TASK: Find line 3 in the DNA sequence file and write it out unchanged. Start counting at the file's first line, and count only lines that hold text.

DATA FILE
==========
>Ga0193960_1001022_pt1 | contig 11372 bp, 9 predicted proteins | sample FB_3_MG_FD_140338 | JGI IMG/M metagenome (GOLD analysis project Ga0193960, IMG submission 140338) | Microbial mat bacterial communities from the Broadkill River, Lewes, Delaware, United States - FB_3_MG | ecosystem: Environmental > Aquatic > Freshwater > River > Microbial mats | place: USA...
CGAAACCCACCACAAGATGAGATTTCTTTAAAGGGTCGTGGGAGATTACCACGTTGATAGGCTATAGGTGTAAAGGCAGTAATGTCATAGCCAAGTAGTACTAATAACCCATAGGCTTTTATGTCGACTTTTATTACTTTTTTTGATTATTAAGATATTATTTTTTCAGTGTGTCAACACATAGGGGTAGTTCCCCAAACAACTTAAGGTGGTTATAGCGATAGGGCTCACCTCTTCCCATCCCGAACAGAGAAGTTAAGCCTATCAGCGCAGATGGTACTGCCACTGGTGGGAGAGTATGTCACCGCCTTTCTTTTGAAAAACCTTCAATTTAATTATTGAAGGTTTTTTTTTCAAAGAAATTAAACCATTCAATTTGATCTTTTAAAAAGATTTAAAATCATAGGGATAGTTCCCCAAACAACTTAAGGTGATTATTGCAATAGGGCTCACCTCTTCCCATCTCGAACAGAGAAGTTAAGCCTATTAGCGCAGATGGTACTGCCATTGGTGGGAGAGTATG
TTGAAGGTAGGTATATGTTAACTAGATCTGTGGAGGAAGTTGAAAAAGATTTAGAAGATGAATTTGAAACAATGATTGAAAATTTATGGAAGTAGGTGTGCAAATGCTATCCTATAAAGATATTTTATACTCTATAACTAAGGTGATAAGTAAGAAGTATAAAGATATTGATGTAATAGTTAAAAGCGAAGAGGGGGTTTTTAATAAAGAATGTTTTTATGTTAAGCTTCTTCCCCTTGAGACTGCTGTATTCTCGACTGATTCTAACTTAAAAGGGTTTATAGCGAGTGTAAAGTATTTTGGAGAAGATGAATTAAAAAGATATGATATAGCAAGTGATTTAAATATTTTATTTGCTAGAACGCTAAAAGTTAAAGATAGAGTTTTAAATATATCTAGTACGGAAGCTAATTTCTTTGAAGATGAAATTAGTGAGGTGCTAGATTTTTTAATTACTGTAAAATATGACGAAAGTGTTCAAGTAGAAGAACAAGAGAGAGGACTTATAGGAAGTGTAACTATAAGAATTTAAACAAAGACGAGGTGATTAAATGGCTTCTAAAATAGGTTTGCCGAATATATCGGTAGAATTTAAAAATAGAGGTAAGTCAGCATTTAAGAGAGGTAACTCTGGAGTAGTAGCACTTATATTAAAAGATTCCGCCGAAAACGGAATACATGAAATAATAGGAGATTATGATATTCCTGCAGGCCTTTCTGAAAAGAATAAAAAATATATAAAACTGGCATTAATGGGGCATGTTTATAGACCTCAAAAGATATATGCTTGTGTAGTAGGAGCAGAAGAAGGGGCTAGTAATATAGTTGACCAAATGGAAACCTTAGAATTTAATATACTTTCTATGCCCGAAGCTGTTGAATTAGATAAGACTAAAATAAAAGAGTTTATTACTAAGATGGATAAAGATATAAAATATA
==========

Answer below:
TTGAAGGTAGGTATATGTTAACTAGATCTGTGGAGGAAGTTGAAAAAGATTTAGAAGATGAATTTGAAACAATGATTGAAAATTTATGGAAGTAGGTGTGCAAATGCTATCCTATAAAGATATTTTATACTCTATAACTAAGGTGATAAGTAAGAAGTATAAAGATATTGATGTAATAGTTAAAAGCGAAGAGGGGGTTTTTAATAAAGAATGTTTTTATGTTAAGCTTCTTCCCCTTGAGACTGCTGTATTCTCGACTGATTCTAACTTAAAAGGGTTTATAGCGAGTGTAAAGTATTTTGGAGAAGATGAATTAAAAAGATATGATATAGCAAGTGATTTAAATATTTTATTTGCTAGAACGCTAAAAGTTAAAGATAGAGTTTTAAATATATCTAGTACGGAAGCTAATTTCTTTGAAGATGAAATTAGTGAGGTGCTAGATTTTTTAATTACTGTAAAATATGACGAAAGTGTTCAAGTAGAAGAACAAGAGAGAGGACTTATAGGAAGTGTAACTATAAGAATTTAAACAAAGACGAGGTGATTAAATGGCTTCTAAAATAGGTTTGCCGAATATATCGGTAGAATTTAAAAATAGAGGTAAGTCAGCATTTAAGAGAGGTAACTCTGGAGTAGTAGCACTTATATTAAAAGATTCCGCCGAAAACGGAATACATGAAATAATAGGAGATTATGATATTCCTGCAGGCCTTTCTGAAAAGAATAAAAAATATATAAAACTGGCATTAATGGGGCATGTTTATAGACCTCAAAAGATATATGCTTGTGTAGTAGGAGCAGAAGAAGGGGCTAGTAATATAGTTGACCAAATGGAAACCTTAGAATTTAATATACTTTCTATGCCCGAAGCTGTTGAATTAGATAAGACTAAAATAAAAGAGTTTATTACTAAGATGGATAAAGATATAAAATATA